What’s Wrong With the Lucrative Child Modeling Industry?

Earlier in April, a Chinese child model was beaten up by her parents for disobedience. The video was recorded by a bystander who subsequently posted it online. The parents’ abusive attitude on their child triggered the public’s anger. According to the video, the young child got kicked by her mother and did not react after getting beaten up.

The mother later issued an apology to the public, claiming that it was never her intention to hurt her child and she loves her child. Yet netizens are not showing any signs of forgiveness. The Weibo apologizing for the action received more than 63,000 comments, and most of them are derogatory and negative. Weibo users are calling the parents ‘useless creatures’ who rely on the kid to make a fortune. And some say they would want to kick the parents in the butt.

According to Chinese State Media CCTV.com, the child model just turned 3 years old earlier this year, and has been working in the child modeling businesses for almost 6 months. While most 2 to 3-year-old children are relying on their parents’ care and support to grow up, the child model here, nicknamed Niuniu, is already starting to make a big fortune. The family resides in Huzhou City in China’s eastern coastal province of Zhejiang. Famous for E-commerce and clothing businesses, the city has many opportunities for child modeling to boost sales for their products online. On average, the sellers would pay 80 to 150 yuan for a set of outfit, offering the child models the potential to earn six figures, if not seven, per year.

It is surely a lucrative business, but the legality of its nature remains in question. Chinese employment law prohibits individuals under the age of 16 to be in the workforce. And the fact that NiuNiu is getting paid for her modeling work may have legal concerns. And Niuniu is not the only child who is in the child modeling business. According to Chinese media Beijing News, thousands of children are coming into the city to become child model for the huge profits waiting ahead. An experienced child model could finish 15 sets of cloth in one hour, granting the family a 1200 yuan hourly rate. When you earn more than 100 US Dollars per hour (and more likely, after tax), you are definitely a high-income individual by all measurements.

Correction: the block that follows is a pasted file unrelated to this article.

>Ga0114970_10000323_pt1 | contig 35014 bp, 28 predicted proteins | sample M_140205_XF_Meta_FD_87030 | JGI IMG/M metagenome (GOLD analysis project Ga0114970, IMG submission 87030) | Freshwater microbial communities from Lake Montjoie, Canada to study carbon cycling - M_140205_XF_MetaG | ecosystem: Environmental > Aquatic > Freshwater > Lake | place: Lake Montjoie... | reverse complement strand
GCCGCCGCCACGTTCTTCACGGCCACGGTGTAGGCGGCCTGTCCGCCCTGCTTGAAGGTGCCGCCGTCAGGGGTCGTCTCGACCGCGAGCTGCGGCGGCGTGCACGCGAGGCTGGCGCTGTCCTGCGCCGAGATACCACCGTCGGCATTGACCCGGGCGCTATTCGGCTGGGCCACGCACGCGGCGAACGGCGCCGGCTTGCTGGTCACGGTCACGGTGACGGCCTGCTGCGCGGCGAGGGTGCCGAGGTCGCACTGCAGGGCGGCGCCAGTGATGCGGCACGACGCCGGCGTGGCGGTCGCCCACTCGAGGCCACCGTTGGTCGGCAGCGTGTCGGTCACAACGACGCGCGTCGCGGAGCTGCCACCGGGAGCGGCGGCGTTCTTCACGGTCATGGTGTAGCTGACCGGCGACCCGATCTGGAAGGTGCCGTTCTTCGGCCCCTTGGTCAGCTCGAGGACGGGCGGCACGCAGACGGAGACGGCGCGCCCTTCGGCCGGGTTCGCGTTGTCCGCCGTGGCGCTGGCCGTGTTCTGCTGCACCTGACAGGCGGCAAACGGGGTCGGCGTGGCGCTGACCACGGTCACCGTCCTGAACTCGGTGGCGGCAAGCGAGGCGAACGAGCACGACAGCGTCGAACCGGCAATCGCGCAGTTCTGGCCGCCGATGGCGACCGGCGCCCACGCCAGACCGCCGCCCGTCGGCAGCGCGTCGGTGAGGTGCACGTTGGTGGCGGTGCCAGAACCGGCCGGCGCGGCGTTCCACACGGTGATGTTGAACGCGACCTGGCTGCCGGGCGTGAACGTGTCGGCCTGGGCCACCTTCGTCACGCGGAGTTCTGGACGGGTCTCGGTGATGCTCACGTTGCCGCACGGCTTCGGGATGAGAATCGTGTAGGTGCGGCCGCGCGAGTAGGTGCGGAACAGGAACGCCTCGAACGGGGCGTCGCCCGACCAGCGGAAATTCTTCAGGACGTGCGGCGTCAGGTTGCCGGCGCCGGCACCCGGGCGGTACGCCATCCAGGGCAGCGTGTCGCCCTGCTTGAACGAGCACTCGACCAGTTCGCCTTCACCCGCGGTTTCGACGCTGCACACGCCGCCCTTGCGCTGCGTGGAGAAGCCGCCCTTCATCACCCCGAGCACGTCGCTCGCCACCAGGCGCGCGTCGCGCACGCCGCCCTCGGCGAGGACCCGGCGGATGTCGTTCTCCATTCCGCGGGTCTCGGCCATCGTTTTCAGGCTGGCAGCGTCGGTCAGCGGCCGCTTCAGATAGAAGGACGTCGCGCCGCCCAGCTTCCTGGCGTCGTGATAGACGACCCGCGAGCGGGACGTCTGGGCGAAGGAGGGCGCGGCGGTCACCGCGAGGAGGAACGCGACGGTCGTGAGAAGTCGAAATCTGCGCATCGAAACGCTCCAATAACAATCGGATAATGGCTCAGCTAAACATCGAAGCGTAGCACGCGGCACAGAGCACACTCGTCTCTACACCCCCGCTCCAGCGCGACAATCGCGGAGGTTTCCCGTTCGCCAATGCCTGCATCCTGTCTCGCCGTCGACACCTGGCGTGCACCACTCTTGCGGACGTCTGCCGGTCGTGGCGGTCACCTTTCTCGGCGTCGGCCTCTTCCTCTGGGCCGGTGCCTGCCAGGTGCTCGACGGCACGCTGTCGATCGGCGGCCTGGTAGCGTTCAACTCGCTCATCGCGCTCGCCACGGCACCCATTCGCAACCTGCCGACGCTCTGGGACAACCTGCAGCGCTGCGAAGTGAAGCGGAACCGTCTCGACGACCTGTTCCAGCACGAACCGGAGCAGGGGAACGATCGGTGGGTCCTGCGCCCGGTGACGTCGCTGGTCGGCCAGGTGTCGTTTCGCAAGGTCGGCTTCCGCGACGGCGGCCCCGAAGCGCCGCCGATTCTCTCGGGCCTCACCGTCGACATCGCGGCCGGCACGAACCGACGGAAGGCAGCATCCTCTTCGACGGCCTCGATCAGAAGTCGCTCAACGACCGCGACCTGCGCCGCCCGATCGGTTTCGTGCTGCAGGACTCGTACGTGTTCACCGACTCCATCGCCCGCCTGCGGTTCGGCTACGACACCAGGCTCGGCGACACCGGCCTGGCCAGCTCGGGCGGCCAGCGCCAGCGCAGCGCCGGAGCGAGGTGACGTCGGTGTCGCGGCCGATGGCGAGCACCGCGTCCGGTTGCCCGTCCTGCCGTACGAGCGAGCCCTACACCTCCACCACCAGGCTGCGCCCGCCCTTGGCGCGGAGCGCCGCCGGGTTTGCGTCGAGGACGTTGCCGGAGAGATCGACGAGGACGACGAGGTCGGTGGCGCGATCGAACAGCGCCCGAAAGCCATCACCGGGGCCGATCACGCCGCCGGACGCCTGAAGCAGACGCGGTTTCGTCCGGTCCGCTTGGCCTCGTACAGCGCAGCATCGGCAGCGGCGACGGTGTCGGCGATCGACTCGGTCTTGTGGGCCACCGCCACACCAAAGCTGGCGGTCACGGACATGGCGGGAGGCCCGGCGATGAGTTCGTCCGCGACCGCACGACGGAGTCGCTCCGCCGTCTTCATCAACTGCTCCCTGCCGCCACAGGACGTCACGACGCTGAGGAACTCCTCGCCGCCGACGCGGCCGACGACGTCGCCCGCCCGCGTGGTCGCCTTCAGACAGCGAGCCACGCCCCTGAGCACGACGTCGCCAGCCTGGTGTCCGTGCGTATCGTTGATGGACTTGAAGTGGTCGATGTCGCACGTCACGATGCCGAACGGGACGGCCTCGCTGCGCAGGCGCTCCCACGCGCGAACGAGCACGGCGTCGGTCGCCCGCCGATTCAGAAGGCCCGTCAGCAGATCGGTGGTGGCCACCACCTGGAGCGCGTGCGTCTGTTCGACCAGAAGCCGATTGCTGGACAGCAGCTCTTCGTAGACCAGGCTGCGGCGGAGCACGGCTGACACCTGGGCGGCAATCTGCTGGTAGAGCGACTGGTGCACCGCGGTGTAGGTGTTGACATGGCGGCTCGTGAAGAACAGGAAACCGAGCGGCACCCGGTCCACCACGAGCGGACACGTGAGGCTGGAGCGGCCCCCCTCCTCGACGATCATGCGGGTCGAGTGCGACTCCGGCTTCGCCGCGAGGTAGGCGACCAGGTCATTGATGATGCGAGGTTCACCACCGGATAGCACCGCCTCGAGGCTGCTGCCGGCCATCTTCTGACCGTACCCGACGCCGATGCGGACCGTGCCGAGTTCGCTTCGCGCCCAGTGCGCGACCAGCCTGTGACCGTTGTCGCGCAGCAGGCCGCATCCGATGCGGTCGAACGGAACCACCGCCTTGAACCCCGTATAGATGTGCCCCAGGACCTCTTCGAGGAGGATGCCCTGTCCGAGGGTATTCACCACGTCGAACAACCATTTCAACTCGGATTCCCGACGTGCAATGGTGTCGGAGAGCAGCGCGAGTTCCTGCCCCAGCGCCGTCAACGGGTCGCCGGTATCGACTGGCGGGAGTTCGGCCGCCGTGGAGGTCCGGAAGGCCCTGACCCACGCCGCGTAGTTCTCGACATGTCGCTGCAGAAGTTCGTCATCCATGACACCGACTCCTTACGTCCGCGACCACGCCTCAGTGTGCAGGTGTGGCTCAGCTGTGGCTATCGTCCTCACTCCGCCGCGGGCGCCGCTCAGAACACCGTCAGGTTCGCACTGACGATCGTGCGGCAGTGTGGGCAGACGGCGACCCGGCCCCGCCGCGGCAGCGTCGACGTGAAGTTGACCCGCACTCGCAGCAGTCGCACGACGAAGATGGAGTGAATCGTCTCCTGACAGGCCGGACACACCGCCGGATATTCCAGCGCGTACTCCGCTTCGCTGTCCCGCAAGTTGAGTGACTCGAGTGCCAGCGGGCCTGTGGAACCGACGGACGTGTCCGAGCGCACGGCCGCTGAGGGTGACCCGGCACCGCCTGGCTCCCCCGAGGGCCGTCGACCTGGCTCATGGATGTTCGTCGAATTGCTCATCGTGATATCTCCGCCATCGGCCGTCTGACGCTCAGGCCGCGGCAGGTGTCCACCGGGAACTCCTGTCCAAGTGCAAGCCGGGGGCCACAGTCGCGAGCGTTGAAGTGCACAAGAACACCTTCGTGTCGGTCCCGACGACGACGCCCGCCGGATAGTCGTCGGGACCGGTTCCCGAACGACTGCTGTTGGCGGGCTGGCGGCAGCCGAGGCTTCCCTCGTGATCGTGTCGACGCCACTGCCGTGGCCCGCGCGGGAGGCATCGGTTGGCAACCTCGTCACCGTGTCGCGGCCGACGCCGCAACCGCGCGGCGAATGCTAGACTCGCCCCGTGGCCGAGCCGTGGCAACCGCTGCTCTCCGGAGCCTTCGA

Yet for child models, there are more ethic and moral issues that are yet to be discussed. It is hard to determine whether it is the will of the child or their parents’ when it comes to taking job assignments. Furthermore, the income generated by children are definitely going into the pockets of their parents, financial accountability is then another issue that the parents may not have a good answer to.

It is clear that beating up your child is not right. However, despite having legislation in place, Niuniu’s parents may not be receiving any forms of legal punishments for their wrongdoings. In other developed countries, Niuniu’s parents may have already lost the custody to their child, but while in China, it may not be the case on most occasions.

According to Chinese Women Newspaper, China has yet to legislate on paid work related to individuals under the age of 16. There are no legal restrictions on children’s participating in commercial activities, such as child modeling. This remains to be in a legal grey area that has yet to have a definitive ruling.

While the public became angry about the poor treatment and abusive attitudes that Niuniu’s parents have on the 3-year-old girl, the video revealed an industry that has little regulation and ethic review. The Chinese government should consider filling the loopholes that exist in the industry to ensure the well-being of the children, and the proper business practices required to ensure the rights for all individuals involved in the industry.

Featured photo credit to mini.eastday.com